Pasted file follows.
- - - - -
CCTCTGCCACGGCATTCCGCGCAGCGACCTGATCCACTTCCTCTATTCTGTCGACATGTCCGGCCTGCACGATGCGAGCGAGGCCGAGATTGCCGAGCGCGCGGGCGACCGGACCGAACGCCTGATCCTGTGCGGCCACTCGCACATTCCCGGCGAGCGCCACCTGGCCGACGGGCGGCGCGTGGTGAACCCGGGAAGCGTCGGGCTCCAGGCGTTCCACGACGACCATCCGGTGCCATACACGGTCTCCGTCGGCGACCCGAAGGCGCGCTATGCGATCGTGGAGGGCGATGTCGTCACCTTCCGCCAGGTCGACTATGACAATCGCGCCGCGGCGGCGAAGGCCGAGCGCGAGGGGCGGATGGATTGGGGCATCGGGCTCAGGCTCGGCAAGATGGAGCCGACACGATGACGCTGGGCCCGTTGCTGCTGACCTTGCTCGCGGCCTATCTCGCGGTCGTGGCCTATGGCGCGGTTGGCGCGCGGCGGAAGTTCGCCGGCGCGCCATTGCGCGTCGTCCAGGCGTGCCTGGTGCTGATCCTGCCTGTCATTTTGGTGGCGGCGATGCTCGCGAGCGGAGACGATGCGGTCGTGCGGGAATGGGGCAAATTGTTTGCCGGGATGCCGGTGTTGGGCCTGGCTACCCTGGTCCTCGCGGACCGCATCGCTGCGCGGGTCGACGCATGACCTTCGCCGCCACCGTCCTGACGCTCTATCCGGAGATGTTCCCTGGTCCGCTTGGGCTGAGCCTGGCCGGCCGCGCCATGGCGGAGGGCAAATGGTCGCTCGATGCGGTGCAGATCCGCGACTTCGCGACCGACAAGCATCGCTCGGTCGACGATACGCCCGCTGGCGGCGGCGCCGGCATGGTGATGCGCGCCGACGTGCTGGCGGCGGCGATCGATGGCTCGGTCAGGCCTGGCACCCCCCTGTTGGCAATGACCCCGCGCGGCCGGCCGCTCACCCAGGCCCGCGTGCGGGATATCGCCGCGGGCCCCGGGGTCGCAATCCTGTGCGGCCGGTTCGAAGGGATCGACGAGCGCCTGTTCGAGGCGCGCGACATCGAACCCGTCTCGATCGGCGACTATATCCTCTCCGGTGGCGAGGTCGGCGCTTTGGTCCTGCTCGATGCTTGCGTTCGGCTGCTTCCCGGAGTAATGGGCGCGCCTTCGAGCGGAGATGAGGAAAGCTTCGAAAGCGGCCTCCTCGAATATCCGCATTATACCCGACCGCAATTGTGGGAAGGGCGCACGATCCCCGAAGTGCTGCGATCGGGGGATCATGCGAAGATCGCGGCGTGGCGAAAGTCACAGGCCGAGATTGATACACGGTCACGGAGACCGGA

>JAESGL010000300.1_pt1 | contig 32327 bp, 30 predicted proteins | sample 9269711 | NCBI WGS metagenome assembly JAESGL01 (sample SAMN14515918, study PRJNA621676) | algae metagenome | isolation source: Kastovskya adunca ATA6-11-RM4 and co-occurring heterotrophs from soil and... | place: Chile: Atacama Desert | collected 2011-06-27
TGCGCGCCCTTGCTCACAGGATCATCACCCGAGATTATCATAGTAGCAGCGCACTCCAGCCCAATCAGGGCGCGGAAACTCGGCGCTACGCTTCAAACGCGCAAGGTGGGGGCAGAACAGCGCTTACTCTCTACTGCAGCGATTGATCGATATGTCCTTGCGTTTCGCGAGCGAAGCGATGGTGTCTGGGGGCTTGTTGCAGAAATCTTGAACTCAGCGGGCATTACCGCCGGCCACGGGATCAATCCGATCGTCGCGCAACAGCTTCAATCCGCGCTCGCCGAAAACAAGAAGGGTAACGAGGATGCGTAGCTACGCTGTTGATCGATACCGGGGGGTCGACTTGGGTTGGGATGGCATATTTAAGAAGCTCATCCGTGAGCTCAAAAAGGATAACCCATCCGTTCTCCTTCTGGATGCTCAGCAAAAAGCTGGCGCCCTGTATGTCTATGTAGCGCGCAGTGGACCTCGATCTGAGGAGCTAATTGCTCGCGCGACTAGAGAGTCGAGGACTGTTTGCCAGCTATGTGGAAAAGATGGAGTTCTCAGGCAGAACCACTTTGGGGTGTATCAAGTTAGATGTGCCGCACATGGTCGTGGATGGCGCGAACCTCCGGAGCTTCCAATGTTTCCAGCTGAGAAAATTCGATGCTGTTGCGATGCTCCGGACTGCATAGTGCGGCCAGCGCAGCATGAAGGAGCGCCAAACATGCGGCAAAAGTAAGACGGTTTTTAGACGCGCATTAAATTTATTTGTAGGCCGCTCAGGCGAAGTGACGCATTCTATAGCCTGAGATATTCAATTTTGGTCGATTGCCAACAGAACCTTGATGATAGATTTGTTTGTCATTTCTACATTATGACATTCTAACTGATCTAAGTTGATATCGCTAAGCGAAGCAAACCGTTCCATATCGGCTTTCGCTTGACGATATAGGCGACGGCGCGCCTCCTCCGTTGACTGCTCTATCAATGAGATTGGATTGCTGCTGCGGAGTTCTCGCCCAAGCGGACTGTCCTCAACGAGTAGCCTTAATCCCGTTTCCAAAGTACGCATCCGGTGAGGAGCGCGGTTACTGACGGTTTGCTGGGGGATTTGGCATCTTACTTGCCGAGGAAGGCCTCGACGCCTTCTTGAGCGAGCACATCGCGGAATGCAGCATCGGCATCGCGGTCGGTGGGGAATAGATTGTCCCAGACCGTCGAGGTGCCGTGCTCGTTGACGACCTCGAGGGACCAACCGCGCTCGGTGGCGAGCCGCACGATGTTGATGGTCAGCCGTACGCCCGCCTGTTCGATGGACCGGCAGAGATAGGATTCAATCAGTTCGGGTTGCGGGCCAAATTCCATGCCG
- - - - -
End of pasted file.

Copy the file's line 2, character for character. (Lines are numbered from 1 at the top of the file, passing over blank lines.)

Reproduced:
>JAESGL010000300.1_pt1 | contig 32327 bp, 30 predicted proteins | sample 9269711 | NCBI WGS metagenome assembly JAESGL01 (sample SAMN14515918, study PRJNA621676) | algae metagenome | isolation source: Kastovskya adunca ATA6-11-RM4 and co-occurring heterotrophs from soil and... | place: Chile: Atacama Desert | collected 2011-06-27